By Kari Miller
As Rebecca and I traveled the dusty bumpy road out to her village, I asked her why she had chosen to spend her life caring for orphans. She became very animated when I asked her this question, turned around in her seat and began another one of her lifes journeys.
She was visiting her daughter in the bustling city of Ndola making up for all the lost time of her missed childhood. In order to help her daughter, she offered to go to the market. As she walked through the crowded market full of merchants, she caught the gaze of a small child sitting in the public toilet.
It was odd to see a child sitting on the urine caked floor with no shoes and very little clothing. She immediately went to see her and found two scared little girls, two sistersages 4 and 7.
These girls had been living in the public toilet alone for several weeks as their grandmother was at the local hospital with their youngest sister. The grandmother brought food when she could, but their youngest sister was quite ill, and without the grandmother feeding her, she would die.
Can you imagine the horrible choice this grandmother had to makebe with her dying grandchild or be with her two young sisters? Rebecca said that her heart broke in two as she stood in the stench of the public toilet, and she began to weep. She then took the girls back to her daughters house to get cleaned up, to get clean clothes and to eat. After speaking with the childrens grandmother, she took them back to her village out past Chingola.
Since that time, the youngest sister has fully recovered, and the grandmother is now living with them in the village. The two oldest are still quite small due to a severe lack of nourishment, but they are in school and being cared for by Jeremiahs church.
Finally, we had reached the village, and I could hear the loud cheering and squeals from the children who had followed our van to Jeremiahs house. As Rebecca and I climbed out of the van, she grabbed my hand and I looked down to see three small girls smiling up at me. These are the ones I found in the toilet, Rebecca said softly. I looked at them and tears began to well up in my eyes. I turned and looked deep into Rebeccas eyes. Hers were red and moist, too.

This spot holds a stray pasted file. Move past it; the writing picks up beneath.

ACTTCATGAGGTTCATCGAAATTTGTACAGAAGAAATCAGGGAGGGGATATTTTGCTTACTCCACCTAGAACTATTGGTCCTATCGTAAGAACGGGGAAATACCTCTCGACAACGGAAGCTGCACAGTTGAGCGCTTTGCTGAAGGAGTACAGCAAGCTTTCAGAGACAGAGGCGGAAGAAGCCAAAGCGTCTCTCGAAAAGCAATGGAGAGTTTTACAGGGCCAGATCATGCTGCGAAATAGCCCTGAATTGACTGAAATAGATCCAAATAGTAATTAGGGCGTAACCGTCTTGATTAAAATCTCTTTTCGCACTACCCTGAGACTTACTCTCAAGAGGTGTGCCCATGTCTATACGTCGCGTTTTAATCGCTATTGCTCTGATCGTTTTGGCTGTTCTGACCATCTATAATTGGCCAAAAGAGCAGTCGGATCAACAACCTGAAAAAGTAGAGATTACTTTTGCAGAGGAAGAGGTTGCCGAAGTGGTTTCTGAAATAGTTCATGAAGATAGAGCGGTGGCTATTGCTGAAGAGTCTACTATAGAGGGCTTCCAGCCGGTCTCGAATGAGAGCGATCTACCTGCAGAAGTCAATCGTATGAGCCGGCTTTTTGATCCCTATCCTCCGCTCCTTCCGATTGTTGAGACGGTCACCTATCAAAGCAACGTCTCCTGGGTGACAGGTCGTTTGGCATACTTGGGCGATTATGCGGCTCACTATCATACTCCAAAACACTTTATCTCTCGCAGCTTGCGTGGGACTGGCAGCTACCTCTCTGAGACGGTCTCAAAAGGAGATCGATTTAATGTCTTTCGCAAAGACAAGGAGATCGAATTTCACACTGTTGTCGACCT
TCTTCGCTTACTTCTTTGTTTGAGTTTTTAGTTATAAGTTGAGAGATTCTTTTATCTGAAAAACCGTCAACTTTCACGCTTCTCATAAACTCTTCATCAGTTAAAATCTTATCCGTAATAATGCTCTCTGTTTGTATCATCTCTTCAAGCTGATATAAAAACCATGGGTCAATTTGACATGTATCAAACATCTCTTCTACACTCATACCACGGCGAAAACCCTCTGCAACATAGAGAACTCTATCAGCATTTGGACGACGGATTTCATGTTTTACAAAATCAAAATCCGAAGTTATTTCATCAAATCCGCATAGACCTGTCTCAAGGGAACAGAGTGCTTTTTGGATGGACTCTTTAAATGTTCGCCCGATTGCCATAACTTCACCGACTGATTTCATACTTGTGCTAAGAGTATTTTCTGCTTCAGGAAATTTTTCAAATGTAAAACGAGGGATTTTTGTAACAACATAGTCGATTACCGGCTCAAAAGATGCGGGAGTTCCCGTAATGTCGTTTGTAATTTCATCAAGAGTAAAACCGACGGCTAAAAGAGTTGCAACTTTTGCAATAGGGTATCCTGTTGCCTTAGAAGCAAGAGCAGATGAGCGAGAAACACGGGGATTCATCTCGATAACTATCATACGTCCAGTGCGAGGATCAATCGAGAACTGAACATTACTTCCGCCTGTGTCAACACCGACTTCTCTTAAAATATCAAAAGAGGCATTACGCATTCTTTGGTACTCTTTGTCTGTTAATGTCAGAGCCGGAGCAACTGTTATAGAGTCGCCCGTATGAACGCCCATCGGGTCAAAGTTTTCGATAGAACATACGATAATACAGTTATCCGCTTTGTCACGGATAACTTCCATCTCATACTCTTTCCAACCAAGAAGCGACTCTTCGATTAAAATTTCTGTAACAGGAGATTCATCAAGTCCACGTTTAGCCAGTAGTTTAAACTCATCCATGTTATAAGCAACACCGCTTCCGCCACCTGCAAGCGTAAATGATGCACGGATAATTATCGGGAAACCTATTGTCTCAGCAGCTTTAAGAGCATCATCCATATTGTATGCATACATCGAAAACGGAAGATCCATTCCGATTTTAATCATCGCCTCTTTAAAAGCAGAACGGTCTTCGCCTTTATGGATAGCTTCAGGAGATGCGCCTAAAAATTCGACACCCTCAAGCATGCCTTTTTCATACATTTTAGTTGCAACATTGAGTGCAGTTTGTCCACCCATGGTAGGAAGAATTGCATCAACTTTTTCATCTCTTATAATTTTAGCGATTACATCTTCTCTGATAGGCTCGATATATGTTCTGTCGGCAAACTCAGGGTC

Without speaking, Rebecca grabbed me in a tight bear hug, and we sobbed on each others shoulder. It was the first of the holy moments I would experience. Time seemed to stand still, and God seemed so close.
Here, in the middle of the African bush in a small village, an African woman and a privileged white woman from the west held each other and cried for the orphans who live in toilets, for the children who go to bed without anyone to tuck them in, for the widows and grandmothers who have to make unspeakable choices.
Somehow, God was trying to communicate something about himself in that moment, and I dont want to be too quick to decide what it is.
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Kari Miller is a 4th grade teacher who is passionate about loving Jesus and loving others. She longs to inspire others to love the least, the lost and the left out.